Three simple words comprise the motto of the nation’s newest and most powerful aircraft carrier, the USS Ronald Reagan: “Peace Through Strength.” The choice of this phrase could scarcely be more appropriate, given that it captures both the purpose of the vessel and the most important legacy of the president whose name she proudly bears.
What is more, the philosophy that guided Ronald Reagan throughout his life and whose practice made the 40th presidency one of this country’s greatest — the proposition that the competent exercise of U.S. power is essential to maintaining international security — remains a formula for guiding U.S. defense and foreign policy in our own time.
At a moment when the nation is in the throes of mourning and nostalgia for our fallen leader, it is easy to forget that this core Reagan principle was once considered wildly controversial. In fact, it took great fortitude and robust leadership to overcome the virulent opposition of those who railed against the costly military build-up and “aggressive” policies in Europe, Afghanistan and Central America.
The history of strenuous opposition to Mr. Reagan’s application of the philosophy of peace through strength for the purpose of ending the “Evil Empire” and liberating its oppressed subjects offers important perspective on the present controversy: President Bush’s determination that, among other things, the liberation of Iraq was required to achieve success against yet another global threat — the use of terrorism to advance political agendas.
One of the most important insights from the previous experience, however, is the importance of being clear about precisely who and what we are up against. Ronald Reagan appreciated that it was necessary — but not sufficient — for U.S. military strength to be rebuilt. He also understood the need to wage a “war of ideas” against the Soviet Union.
Specifically, Mr. Reagan explicitly and repeatedly addressed the odiousness and illegitimacy of Soviet communism, discrediting it in the world’s eyes, demoralizing its proponents and emboldening those who longed to be free of that tyrannical ideology.
In today’s conflict, clarity about our enemy is no less essential.
Most of those wielding terrorism against us, our allies and interests adhere to an ideology every bit as dangerous as that of the Soviet Union. Some have described it as “Islamofascism”; others as communism with a god. While not all who threaten us are Islamists — the radical, intolerant and violently jihadist subsets (both Sunni and Shi’ite) of the Muslim faith — the latter tend to be the best organized, financed and disciplined. And the rest, like Saddam Hussein’s regime, either actively cooperate with the Islamofascists (see Stephen Hayes’ excellent new book, “The Connection: How al Qaeda’s Collaboration with Saddam Hussein Has Endangered America”) or are, at the very least, supportive of their hostility toward us.
The need for a “war of ideas” has been much on the mind of the man charged with securing peace through strength through more obvious means, Secretary of Defense Donald Rumsfeld. For months, he has been warning that the Islamist recruitment and training pipeline is capable of generating jihadist cannon-fodder faster than U.S. and allied forces can kill them.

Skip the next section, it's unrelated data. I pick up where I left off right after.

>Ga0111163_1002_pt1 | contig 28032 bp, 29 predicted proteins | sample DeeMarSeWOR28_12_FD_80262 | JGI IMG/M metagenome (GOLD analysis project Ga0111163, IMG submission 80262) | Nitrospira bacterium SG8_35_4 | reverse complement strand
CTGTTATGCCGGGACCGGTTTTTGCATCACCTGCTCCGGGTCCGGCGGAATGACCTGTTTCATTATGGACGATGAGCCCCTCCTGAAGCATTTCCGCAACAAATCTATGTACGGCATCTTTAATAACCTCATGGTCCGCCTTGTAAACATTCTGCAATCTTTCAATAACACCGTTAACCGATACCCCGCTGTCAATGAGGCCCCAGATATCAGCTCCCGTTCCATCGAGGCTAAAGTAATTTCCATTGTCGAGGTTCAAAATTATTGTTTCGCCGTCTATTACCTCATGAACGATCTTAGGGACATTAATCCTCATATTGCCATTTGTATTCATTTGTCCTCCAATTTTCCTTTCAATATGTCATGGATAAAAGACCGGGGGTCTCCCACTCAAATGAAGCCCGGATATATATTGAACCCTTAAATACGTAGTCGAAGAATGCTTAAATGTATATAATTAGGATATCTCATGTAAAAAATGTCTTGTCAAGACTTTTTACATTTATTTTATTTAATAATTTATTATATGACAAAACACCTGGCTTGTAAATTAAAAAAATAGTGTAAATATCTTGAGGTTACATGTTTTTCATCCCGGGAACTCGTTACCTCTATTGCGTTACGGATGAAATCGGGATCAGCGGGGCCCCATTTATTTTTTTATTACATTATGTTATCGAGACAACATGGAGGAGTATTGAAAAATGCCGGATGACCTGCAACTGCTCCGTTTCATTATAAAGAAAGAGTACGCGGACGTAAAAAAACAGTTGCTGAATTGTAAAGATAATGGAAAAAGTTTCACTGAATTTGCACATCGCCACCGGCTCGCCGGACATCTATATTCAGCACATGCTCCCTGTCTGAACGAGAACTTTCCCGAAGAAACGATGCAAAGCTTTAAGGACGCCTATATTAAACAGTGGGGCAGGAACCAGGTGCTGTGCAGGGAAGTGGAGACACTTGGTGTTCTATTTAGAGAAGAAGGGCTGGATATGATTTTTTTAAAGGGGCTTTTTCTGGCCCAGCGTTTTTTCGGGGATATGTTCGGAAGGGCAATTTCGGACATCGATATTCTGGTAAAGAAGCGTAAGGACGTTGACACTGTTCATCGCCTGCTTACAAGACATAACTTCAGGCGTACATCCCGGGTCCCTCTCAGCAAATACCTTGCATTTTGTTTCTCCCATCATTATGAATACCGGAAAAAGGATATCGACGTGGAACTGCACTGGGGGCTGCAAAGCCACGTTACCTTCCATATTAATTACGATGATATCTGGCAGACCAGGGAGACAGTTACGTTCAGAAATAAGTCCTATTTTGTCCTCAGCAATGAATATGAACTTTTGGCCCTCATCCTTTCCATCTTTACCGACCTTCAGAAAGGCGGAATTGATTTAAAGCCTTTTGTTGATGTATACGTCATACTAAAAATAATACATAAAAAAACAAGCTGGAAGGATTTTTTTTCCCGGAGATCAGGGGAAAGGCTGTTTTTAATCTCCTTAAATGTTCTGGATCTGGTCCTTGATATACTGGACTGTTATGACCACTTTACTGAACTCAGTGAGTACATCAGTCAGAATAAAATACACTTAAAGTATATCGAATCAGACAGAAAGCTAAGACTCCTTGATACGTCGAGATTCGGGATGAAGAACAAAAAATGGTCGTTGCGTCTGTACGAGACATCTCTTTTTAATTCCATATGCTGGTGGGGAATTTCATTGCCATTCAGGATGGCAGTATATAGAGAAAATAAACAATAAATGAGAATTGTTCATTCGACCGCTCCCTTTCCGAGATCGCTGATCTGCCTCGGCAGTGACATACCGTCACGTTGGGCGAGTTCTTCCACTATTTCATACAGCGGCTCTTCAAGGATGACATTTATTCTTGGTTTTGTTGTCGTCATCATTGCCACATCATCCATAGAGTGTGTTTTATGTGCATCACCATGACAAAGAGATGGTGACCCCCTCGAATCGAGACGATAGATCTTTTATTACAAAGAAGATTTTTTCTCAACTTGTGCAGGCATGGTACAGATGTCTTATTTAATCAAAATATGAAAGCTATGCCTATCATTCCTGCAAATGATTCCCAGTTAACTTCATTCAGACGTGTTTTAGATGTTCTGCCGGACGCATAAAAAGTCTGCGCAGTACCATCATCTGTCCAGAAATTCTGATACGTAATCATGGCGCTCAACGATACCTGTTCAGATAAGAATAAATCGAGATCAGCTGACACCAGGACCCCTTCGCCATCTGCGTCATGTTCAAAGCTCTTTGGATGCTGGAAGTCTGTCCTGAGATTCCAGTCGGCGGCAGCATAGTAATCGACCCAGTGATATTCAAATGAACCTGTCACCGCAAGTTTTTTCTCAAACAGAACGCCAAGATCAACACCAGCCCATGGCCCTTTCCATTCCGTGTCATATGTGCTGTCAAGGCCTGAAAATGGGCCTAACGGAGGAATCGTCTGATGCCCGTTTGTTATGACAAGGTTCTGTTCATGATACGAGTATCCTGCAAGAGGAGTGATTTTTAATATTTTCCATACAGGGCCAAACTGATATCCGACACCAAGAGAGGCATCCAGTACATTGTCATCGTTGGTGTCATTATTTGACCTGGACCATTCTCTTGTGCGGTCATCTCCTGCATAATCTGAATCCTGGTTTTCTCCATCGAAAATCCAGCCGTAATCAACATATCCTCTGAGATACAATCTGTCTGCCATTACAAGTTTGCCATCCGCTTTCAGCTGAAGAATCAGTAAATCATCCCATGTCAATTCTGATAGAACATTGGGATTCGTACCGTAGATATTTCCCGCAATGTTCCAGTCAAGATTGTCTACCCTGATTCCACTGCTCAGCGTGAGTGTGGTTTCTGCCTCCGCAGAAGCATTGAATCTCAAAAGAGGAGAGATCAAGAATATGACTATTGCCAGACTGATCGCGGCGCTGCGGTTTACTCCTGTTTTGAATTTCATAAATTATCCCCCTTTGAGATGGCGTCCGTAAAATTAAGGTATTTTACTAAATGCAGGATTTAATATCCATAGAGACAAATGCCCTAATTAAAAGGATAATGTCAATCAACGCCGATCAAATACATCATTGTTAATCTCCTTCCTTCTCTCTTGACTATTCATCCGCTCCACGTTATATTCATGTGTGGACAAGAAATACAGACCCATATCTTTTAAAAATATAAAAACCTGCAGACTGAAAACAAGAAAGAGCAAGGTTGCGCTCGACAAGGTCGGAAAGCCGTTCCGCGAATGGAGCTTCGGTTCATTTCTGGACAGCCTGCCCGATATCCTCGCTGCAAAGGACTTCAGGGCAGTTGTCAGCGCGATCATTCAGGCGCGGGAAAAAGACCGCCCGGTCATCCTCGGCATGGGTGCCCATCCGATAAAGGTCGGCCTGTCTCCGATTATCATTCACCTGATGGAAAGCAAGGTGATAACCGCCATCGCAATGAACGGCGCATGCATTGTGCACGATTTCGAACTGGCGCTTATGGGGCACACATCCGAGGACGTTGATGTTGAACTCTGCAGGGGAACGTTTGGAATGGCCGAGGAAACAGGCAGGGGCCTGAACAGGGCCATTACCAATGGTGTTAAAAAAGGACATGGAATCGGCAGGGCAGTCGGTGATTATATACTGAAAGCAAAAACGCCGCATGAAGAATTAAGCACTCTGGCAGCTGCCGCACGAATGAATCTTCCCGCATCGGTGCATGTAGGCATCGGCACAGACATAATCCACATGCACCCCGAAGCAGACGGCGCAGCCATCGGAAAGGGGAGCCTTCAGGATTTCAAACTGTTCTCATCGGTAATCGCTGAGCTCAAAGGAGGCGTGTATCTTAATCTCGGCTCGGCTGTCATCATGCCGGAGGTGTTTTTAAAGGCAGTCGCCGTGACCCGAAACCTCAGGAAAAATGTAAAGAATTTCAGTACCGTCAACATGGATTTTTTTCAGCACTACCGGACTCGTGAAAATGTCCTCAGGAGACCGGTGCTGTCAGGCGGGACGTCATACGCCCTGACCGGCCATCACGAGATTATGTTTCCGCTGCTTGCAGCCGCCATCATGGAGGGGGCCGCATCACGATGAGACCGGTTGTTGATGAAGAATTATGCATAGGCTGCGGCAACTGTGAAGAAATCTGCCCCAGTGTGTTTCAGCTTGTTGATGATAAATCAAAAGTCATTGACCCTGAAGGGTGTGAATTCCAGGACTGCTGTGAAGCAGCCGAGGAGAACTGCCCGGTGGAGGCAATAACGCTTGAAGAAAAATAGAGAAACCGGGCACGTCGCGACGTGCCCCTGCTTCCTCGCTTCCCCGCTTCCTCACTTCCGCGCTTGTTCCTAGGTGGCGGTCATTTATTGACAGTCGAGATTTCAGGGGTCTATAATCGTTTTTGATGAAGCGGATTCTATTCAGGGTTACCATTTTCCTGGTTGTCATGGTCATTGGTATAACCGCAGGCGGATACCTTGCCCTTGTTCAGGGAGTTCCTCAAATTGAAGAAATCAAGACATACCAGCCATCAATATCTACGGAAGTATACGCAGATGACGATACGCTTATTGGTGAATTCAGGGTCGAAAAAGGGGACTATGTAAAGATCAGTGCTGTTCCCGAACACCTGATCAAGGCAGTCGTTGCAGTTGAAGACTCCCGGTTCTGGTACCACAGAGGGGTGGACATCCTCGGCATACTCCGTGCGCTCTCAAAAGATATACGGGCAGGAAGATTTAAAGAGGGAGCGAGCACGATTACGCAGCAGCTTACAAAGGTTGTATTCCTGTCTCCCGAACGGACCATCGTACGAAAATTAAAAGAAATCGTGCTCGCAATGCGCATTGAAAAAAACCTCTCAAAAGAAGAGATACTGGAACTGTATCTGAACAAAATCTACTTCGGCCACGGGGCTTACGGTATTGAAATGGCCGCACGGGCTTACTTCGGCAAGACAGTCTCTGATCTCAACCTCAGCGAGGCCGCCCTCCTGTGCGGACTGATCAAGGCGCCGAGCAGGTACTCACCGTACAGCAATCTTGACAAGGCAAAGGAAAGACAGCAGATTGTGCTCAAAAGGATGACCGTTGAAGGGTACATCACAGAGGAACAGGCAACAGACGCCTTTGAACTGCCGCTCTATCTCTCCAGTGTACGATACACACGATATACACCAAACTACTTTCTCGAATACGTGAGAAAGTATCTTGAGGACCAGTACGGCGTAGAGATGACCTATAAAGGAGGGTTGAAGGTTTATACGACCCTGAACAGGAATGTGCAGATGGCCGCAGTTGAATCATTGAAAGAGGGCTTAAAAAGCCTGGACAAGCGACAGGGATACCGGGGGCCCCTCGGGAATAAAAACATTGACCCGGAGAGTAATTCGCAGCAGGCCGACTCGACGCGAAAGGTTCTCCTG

According to the Associated Press, in remarks to an international security conference in Singapore on Saturday, he warned that “the United States and its allies are winning some battles in the war against terror but may be losing the broader struggle against Islamic extremism that is terrorism’s source.”
The Pentagon chief observed, “What you have is a civil war in [Islam] where a small minority are trying to hijack it.”
Complicating matters further is the fact that Saudi Arabia — ostensibly one of our most important allies in the war on terrorism — is a significant part of the problem. A featured article in the New York Times, was headlined, “The Saudis fight terror, but not those who wage it.” It reported that “the attempt by some [Saudis] to expose and uproot the ideological and theocratic influences used to justify [terrorist] attacks was suppressed by the religious establishment. … Instead, the official line became that the terrorists were infected with an alien ideology, imported by those who fought in Afghanistan or Chechnya, and that the religion espoused by Saudis is a peaceful one. …’The official religious establishment does not admit there is a problem inside Wahhabism [the state-approved fundamentalist version of Islam] itself,” said …a former radical turned reformer.”
If President Bush is to succeed in defeating Islamofascism as Ronald Reagan defeated Soviet communism, he must not only rebuild and employ effectively U.S. military strength. He must also bring to bear, as Mr. Reagan did, reinvigorated U.S. intelligence capabilities and the panoply of economic, financial and technological assets at our disposal.
But arguably most importantly, he must emulate Mr. Reagan’s war of ideas by countering the Islamist ideology that animates our enemy and powers its ambition to succeed in world domination where godless communism failed.
Frank J. Gaffney Jr. held senior Defense Department positions during the Reagan administration. He is president of the Center for Security Policy and a columnist for The Washington Times.